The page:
Everyone knows that parents of newborns operate on a deficit in the snooze department. Babies are up around the clock for obvious reasons. But sleep can also be tricky for older kids who have experienced loss, abuse, and neglect. Separation anxiety, memories of bad things that happened in the dark, and grief can all intensify in the stillness of night and cause bedtime challenges.
Whether it’s the child who just can’t seem to fall asleep or the one who wakes in the wee hours, it is important to consider what happened in your child’s past and how that may cause trouble sleeping. Were they abused at night? Did they wake up one morning to a parent who was no longer there? Did they move homes in the middle of the night? Or, is night when their mind has too much time to worry… “When will I move again? Will I have enough to eat? Am I safe?”
Try the tips below to help your child through sleep struggles so that everyone can catch some ZZZZZZZZs.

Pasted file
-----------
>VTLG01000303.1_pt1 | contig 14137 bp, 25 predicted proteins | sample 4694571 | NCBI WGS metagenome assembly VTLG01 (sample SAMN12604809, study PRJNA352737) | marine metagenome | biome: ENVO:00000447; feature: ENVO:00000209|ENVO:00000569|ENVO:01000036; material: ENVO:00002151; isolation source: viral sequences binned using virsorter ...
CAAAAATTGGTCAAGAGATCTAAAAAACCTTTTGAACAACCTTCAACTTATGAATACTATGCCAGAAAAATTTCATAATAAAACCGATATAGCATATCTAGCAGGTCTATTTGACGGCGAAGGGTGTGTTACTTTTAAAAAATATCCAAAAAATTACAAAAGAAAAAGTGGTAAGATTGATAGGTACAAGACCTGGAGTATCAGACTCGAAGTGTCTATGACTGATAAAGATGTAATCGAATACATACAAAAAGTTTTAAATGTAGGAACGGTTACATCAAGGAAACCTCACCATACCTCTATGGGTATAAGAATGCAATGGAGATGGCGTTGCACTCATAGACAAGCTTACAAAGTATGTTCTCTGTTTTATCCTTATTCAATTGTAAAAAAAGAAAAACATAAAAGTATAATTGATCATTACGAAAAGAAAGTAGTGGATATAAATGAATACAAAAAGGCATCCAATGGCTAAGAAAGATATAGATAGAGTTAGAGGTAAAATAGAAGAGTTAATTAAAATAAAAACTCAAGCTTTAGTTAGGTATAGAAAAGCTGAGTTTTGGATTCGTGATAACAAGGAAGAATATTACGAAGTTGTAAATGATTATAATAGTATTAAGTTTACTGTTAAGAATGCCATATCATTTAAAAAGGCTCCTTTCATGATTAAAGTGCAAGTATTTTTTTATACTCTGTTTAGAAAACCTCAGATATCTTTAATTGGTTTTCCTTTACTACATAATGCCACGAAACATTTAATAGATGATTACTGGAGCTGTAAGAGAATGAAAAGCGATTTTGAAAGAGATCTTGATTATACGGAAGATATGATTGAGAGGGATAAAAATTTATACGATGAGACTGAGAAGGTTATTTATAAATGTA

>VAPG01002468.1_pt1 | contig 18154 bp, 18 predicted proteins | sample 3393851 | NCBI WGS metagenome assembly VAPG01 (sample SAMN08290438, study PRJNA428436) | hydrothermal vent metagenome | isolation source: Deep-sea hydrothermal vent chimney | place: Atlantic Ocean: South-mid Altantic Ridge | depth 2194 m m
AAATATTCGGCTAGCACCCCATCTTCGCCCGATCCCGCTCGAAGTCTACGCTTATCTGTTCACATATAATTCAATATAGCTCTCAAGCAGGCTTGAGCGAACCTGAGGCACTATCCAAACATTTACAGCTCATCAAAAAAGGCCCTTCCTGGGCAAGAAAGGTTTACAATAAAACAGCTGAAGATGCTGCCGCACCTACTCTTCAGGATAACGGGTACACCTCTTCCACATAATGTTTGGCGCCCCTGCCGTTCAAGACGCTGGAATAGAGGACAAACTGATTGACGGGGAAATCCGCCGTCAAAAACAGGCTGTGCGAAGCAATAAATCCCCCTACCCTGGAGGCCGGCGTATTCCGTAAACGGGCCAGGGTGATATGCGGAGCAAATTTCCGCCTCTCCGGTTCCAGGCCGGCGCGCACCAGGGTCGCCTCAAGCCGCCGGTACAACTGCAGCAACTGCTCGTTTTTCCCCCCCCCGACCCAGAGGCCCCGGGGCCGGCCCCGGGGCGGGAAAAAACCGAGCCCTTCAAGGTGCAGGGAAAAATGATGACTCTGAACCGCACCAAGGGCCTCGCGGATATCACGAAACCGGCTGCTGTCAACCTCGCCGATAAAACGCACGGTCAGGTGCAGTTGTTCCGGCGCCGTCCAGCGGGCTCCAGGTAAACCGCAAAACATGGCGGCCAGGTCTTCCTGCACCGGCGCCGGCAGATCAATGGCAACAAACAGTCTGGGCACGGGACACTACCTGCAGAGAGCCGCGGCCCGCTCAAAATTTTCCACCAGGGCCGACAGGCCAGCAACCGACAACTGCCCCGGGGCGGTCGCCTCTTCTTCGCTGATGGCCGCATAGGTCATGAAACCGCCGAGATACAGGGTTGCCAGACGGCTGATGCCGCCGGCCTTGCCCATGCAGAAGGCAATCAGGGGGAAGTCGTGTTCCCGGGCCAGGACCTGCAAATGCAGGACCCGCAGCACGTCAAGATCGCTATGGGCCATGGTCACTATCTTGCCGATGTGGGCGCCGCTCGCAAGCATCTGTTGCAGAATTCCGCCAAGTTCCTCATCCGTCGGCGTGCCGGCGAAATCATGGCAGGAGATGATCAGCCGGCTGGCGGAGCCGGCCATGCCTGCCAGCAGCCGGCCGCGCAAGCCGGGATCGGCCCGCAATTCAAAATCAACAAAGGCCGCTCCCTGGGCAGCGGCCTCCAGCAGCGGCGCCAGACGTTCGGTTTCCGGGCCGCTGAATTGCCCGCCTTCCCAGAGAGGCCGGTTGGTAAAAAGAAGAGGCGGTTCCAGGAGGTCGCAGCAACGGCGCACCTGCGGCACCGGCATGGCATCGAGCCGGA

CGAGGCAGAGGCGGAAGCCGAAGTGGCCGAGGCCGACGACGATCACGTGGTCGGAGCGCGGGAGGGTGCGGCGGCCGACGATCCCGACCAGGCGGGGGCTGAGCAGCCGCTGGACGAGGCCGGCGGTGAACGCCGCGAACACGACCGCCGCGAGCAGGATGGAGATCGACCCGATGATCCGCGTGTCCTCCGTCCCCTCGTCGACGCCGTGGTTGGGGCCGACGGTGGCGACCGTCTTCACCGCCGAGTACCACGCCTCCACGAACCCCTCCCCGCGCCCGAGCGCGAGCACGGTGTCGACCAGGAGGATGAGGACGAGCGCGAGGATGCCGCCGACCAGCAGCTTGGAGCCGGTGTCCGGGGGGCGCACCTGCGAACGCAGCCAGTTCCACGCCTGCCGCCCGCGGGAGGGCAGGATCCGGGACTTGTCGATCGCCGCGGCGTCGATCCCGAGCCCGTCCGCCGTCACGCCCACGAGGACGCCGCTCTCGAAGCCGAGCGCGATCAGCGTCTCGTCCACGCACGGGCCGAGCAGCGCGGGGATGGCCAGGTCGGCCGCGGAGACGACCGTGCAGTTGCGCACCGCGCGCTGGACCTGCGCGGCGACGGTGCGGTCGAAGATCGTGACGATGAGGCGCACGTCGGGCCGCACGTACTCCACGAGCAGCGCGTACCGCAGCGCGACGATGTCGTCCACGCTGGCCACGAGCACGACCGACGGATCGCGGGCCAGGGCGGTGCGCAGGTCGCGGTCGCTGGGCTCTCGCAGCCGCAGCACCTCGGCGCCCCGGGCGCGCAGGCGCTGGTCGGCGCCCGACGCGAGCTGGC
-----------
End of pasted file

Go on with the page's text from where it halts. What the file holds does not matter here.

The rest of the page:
- Keep a sleep journal. Make detailed notes about the events of the day. Were there changes in routine? New visitors? Does your child awaken at the same time each night? Track patterns that may help you identify possible triggers for night waking.
- Stick to routines. Follow the same patterns each night (bath, brush teeth, read, prayers, lights out). Predictability helps children feel safe.
- Give frequent reminders about the bedtime routine so your child knows what is coming next (e.g., “Five minutes until your shower!” or “Five minutes until prayers and lights out!”).
- Use calming strategies. Create a relaxing atmosphere: play slow, soothing music without lyrics; check out the Calm® app, which includes music and sleep stories for kids; diffuse lavender essential in your child’s room; offer a foot massage with lavender scented lotion.
- Consider using a “red light” instead of a night light. For kids afraid of the dark, a red light can help their body relax and transition better into a natural sleep cycle.